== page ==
I was bummed, so I decided to whine as only a net citizen could in 1995: by sending email to a bunch of my friends (darn I wish I knew where that email was now). I'd worked at Cadence previously for seven years, so that was my main audience. I got responses right away with the expected "Wow". What I didn't expect was my third moment: a phone call within about two hours of the email from San Jose Mercury News technology writer, Dean Takahasi, for an interview. This kind of thing at the time was unheard of. It's not like Google existed, or even AltaVista. I had to ask, how did he find me and get my number? He said, "You know, it's the Internet."

Later, I was able to work with the Avant! folks to get my Duo back (obviously, it's in the photo). The law enforcement person I picked it up from was one of the first of the more tech inclined people in that line. He seemed to chuckle at the notion of me running around with a dev environment on my wimpy little machine. (I kept his card and turns out he was what he appeared to be.)

My last moments were around my propaganda campaign against Cadence. The Avant!-Cadence dispute was being portrayed as a David and Goliath thing, and a bunch of the reporting favored Avant!. (Does that punctuation look strange?) Earlier that year, the San Jose Mercury News had launched its Web site. The weird thing was that it wasn't posting many of its news stories. They were instead pushing businesses to place ads on their site. I'd been in contact with someone there, so I pitched--and they went for--the idea of posting the Avant! pieces, and we'd link to them from the Avant! site. This could have possibly been the first instance of this happening since, at the time, I don't think there were any other newspapers with a Web site.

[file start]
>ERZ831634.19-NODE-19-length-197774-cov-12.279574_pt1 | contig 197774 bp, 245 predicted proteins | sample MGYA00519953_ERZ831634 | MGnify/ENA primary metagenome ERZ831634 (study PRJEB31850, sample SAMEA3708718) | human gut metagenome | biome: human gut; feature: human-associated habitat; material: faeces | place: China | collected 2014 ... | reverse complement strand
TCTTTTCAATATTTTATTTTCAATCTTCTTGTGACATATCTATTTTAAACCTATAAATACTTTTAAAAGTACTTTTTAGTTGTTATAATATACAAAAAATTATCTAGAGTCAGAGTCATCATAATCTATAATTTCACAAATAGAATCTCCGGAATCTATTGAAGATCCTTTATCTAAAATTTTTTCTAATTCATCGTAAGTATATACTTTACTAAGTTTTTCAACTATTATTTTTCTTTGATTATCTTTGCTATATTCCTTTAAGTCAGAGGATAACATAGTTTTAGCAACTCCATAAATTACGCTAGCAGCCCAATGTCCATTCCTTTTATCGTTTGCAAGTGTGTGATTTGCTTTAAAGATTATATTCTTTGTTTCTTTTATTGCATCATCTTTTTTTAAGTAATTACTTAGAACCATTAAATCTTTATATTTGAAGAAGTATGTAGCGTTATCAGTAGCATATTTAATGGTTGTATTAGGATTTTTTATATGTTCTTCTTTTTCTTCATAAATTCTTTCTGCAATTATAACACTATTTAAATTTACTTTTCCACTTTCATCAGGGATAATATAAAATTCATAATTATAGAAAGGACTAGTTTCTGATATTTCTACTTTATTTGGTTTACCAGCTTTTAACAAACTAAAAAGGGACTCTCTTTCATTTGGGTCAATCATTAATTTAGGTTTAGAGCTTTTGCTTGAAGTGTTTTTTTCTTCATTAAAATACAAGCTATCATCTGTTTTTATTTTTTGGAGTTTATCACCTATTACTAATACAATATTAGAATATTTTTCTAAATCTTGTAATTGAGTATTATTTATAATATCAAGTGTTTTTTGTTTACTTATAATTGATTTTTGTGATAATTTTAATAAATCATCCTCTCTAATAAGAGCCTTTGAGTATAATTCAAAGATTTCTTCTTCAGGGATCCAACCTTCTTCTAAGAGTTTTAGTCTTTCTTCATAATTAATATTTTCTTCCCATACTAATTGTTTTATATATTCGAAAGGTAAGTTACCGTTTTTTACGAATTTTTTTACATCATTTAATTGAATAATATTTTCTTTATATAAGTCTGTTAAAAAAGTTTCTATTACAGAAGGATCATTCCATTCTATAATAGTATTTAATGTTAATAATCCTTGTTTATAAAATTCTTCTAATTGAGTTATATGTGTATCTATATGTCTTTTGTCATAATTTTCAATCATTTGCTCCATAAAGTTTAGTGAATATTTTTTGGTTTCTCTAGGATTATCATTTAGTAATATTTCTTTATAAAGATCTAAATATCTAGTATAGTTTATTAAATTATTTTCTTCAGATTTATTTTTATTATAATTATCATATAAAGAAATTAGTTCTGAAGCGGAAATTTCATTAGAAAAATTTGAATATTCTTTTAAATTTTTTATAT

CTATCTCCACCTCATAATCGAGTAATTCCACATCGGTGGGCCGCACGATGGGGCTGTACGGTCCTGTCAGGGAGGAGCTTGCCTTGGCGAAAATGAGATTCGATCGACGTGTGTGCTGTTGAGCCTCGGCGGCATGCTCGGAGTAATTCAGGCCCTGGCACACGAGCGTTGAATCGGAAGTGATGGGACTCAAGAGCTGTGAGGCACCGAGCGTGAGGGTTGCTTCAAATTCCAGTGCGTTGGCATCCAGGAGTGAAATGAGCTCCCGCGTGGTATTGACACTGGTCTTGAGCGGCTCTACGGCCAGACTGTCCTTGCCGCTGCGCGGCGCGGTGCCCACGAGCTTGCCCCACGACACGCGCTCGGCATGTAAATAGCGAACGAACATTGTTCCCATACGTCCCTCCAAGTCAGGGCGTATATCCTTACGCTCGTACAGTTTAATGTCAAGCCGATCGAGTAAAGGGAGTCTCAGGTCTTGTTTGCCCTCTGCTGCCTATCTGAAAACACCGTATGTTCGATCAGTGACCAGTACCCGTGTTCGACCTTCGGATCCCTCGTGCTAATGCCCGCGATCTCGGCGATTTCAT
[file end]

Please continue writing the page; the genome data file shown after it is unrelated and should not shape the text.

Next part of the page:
I'd since wondered about the ethics of my work with Avant!. As history played out, they really did steal trade secrets. So, I was working for the wrong side of the law. Although I can do a "How was I to know?", and I was doing the right thing by my client, I'll admit that I didn't think about it much.

Joe Costello was the CEO at Cadence while I was there and through this whole episode with Avant!. He's a really good guy and great leader. No bad feelings given that I worked for him two more times since at think3 design and BravoBrava! (darn exclamation mark again).


I was interested in learning more about these Google ads, so I added this section on the left with AdSense. I'm curious about what types of ads appear based on my content. Out of the gate, I'm getting home remodeling related ads. Maybe it's keying off the word "design"?

© Arthur Ignacio Consulting 2009

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Saturday, June 20, 2009


What trumps social networks?